People are often surprised to learn that they have hearing loss. After all, if you were unable to read distant signs as easily as you did in the past, a trip to the optometrist would become a priority. The same can’t be said for hearing loss—while sudden exposure to dangerous noises such as gunshots or fireworks can have an immediate impact, this condition typically develops gradually.
For this reason, it can be hard to notice hearing diminish. Even those around you might not realize you’re losing your hearing either. Hearing loss could simply be attributed to selective listening by a spouse, a lack of concentration by an employer, and emotional distance by friends and family. In situations where a peer may suspect hearing loss, it is possible that they will avoid the topic altogether so as not to seem insensitive.
The Signs of Hearing Loss
Hearing loss never gets better on its own, making early recognition and treatment necessary for the best possible recovery plan. Despite common misconceptions that hearing loss only affects the elderly, it can occur at any age.
Due to increasing use of personal listening devices and the development of loud urban environments, hearing loss affects a growing number of people. With over 48 million Americans already living with hearing loss, it is likely that this number will continue to increase. Think you may be one of those individuals?
If you recognize more than a few of these symptoms in yourself or someone else, a hearing evaluation is warranted.
- You regularly ask people to repeat themselves, particularly in crowded environments.
- You sometimes find that your responses to certain questions or phrases are inappropriate because of a misunderstanding.
- People with high-pitched voices, particularly women and children, are difficult to understand.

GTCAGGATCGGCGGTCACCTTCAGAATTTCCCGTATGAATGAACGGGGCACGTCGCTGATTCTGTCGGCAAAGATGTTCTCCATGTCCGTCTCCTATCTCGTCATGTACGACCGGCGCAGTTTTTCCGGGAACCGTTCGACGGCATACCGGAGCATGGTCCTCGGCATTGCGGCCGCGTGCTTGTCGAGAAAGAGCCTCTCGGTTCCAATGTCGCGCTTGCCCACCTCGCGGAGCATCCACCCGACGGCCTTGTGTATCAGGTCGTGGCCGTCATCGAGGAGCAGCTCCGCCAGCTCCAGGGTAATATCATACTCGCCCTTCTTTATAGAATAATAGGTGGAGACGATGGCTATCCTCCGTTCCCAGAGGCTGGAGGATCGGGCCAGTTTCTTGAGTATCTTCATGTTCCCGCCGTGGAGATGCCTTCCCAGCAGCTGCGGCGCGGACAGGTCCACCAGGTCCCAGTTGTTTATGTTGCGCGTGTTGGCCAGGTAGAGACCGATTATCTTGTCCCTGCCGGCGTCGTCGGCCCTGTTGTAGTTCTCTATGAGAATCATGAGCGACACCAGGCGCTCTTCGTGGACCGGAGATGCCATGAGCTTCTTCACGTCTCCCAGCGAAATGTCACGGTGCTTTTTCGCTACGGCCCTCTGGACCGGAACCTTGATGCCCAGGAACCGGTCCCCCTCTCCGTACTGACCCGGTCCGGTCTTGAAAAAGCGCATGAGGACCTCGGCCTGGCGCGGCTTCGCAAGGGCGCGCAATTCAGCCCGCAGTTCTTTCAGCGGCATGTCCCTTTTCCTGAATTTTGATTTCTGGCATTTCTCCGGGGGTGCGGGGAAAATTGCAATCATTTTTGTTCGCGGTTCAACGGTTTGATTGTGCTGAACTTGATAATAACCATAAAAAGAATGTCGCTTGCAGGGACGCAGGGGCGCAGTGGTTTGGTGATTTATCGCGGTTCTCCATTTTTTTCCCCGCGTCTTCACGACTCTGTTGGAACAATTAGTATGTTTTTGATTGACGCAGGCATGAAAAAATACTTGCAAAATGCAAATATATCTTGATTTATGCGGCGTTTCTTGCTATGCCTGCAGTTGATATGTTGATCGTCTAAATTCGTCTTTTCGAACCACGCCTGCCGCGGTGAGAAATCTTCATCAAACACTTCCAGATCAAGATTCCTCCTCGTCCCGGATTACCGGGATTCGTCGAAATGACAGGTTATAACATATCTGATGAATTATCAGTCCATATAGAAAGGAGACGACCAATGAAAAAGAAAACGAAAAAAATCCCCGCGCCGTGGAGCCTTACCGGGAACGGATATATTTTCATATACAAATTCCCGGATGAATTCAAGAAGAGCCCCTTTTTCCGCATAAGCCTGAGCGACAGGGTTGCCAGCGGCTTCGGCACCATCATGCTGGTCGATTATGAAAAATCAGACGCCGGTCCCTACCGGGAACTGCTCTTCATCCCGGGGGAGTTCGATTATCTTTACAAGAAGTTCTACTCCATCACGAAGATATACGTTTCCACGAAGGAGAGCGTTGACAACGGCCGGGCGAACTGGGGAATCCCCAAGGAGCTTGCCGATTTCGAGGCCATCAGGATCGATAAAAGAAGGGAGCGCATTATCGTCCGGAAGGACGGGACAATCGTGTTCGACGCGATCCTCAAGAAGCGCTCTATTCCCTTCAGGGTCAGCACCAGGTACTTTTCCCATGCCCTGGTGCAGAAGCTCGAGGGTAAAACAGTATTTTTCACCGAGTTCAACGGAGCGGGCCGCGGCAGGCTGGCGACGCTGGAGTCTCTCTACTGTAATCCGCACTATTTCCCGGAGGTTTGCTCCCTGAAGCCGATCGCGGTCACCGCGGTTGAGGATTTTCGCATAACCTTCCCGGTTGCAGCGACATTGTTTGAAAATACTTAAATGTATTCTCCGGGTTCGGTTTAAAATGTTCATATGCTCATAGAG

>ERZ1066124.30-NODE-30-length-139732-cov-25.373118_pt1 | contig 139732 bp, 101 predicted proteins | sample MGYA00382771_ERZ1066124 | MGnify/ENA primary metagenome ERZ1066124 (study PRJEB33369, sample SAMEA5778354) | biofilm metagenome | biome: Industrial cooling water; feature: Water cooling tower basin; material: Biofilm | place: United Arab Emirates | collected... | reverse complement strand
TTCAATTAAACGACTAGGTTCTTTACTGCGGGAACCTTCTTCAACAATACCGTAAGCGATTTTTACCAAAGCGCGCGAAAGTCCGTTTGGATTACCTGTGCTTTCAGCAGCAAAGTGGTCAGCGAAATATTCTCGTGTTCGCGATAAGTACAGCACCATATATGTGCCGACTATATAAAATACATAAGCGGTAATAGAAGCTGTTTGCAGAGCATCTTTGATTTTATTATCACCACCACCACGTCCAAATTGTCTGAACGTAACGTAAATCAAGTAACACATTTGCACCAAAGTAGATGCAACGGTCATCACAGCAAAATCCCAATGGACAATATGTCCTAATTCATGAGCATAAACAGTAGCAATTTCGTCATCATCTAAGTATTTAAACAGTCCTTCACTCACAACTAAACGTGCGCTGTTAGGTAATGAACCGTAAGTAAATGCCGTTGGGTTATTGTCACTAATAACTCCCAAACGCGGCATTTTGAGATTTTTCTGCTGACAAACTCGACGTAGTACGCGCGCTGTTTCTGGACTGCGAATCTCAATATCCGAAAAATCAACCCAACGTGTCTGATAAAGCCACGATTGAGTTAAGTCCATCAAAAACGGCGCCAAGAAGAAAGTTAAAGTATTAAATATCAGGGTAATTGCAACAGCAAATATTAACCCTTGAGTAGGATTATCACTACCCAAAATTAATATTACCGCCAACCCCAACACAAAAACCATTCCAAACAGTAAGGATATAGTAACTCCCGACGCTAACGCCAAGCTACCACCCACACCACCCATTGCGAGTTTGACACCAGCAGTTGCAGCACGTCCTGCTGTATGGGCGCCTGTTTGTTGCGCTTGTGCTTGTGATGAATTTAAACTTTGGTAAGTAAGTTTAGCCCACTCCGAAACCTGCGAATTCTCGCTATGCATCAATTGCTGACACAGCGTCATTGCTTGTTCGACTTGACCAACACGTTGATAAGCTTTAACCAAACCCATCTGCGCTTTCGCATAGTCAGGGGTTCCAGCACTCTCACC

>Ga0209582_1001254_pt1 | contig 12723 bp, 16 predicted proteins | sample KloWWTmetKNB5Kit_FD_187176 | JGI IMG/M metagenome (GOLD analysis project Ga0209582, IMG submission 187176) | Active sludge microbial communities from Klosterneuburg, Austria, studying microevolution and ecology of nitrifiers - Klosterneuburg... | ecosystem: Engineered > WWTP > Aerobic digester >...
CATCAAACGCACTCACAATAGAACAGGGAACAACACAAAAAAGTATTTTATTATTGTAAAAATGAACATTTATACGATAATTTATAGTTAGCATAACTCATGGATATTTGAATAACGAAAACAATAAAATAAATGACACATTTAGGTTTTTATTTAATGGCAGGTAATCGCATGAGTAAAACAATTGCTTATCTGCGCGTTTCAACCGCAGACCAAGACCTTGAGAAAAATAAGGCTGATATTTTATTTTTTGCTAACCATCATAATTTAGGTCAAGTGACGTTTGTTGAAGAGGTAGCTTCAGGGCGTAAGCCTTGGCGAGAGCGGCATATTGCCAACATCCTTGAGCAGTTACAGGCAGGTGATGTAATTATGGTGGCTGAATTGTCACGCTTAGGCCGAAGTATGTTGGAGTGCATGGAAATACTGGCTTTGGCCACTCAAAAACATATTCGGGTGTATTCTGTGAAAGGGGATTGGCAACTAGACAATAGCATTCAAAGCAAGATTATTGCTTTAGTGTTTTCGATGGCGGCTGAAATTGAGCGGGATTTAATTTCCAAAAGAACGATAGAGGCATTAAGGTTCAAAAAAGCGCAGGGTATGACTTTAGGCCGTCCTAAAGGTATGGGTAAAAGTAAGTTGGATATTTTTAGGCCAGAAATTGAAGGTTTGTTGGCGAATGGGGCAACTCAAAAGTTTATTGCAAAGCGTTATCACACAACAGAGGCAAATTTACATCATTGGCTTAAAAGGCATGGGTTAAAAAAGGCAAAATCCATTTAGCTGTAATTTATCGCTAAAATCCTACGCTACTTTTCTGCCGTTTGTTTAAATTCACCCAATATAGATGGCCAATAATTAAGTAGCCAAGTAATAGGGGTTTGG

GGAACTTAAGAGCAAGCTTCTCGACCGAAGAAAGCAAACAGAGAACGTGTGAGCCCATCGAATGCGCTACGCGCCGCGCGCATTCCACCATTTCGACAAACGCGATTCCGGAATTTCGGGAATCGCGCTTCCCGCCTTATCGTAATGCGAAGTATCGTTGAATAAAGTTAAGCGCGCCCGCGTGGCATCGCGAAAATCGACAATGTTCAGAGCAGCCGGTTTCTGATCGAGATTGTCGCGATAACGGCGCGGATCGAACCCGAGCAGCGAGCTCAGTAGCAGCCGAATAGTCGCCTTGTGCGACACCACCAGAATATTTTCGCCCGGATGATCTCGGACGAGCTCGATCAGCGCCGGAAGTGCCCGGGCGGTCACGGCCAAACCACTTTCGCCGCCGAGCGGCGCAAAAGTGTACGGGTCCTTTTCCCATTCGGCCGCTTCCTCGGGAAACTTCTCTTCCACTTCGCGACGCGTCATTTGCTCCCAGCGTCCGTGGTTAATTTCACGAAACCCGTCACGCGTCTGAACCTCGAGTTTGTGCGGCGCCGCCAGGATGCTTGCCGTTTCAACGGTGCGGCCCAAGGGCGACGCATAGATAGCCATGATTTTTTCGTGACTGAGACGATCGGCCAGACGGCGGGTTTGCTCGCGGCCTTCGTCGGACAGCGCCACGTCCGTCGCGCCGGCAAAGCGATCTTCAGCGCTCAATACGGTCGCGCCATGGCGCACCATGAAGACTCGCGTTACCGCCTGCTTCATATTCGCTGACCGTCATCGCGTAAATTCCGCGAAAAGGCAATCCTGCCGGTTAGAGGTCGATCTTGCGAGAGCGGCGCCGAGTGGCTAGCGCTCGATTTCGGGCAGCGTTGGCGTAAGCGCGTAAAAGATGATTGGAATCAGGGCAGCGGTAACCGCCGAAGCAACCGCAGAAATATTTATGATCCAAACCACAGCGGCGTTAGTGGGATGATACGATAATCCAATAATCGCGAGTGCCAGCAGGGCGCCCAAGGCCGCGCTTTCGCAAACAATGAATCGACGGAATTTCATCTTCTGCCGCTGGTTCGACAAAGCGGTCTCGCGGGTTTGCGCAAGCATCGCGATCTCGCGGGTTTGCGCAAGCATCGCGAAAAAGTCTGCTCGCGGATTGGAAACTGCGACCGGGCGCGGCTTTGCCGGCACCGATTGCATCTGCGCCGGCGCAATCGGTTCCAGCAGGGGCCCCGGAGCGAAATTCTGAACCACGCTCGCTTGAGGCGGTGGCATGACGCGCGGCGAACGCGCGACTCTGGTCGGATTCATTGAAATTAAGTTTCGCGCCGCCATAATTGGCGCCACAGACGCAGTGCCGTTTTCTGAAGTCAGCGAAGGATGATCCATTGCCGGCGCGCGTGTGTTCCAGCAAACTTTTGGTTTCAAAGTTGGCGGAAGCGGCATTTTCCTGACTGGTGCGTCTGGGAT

- Others have repeatedly asked you to turn down the volume on the TV or radio.
- You have been diagnosed with health conditions associated with hearing loss, like diabetes, a heart or circulatory condition, a thyroid condition, high blood pressure, sickle cell disease, and/or vitamin B-12 deficiencies.
- Other personal factors, for example: hearing loss runs in your family, you have experienced head injuries, your received chemotherapy, and/or if you are currently taking drugs known to be ototoxic.
- You have worked in any of the following professions: construction, military service, industry and factory work, agriculture, music and entertainment, and/or public service such as firefighting and ambulance driving.
- You engage in recreational activities that involve extremely loud noises such as hunting, attending concerts or sporting events, or listening to personal music devices.
- After a long day of talking or listening to others, you feel more exhausted than usual.
- Conversations are frustrating when they are not face-to-face, such as on the telephone.
- You avoid social gatherings because you are tired of misunderstanding others.
- You regularly complain that others speak too quickly or mumble their words.
- You hear ringing in your ears.
- Other people seem to regularly respond to sounds that you do not notice, such as birds chirping.
Take the Step Toward Better Hearing
So, what do you do if the list above confirms your suspicions that you might have hearing loss? The next step would be to visit a hearing care professional who can properly diagnose hearing loss and recommend the best treatment.
One possible outcome of a hearing evaluation is a recommendation for hearing aids. Unlike the devices of the past, today’s hearing aids are completely digital and can connect to a number of audio devices, such as smartphones and TVs. In addition, many are rechargeable and designed to fit comfortably behind your ear, making discretion, style, and accessibility possible in a way that would not have been imaginable before.
Isn’t it time you got back to hearing the sounds of life, whether the voices of your loved ones or simply the sounds of birds singing? You have the power to make a change today, so why not decide to take care of your hearing?
Lisa Klop, Au.D.
Dr. Lisa Klop is Manager, Clinical Education for Signia. She is responsible for training customers and sales staff on the company’s current technology and products. She conducts training sessions in customers’ offices, remotely, via webinars, and at regional and national events. Areas of particular expertise include hearing assistive technology and the fitting of kids and teens. Prior to joining Signia (then Siemens Hearing Instruments) in 2012, she operated a private dispensing practice for 6 years. Other clinical experience includes hospital, ENT, and non-profit clinics. Lisa obtained her doctorate degree in Audiology from Central Michigan University in 2005.